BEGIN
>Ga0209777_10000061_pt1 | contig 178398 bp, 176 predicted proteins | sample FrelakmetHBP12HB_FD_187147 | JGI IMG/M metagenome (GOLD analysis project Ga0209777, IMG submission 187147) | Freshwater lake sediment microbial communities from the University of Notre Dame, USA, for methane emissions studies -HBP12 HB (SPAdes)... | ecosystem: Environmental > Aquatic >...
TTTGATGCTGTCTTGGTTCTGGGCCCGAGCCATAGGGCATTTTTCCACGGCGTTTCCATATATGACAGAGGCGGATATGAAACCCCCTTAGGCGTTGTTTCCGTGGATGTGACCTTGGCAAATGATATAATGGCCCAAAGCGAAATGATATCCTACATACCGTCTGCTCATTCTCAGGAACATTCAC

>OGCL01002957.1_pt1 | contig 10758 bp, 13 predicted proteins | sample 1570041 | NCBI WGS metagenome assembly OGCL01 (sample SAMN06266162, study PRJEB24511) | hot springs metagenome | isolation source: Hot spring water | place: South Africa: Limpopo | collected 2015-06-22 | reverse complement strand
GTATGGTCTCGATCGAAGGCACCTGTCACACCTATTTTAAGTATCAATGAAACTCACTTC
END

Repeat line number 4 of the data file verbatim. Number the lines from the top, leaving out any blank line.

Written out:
GTATGGTCTCGATCGAAGGCACCTGTCACACCTATTTTAAGTATCAATGAAACTCACTTC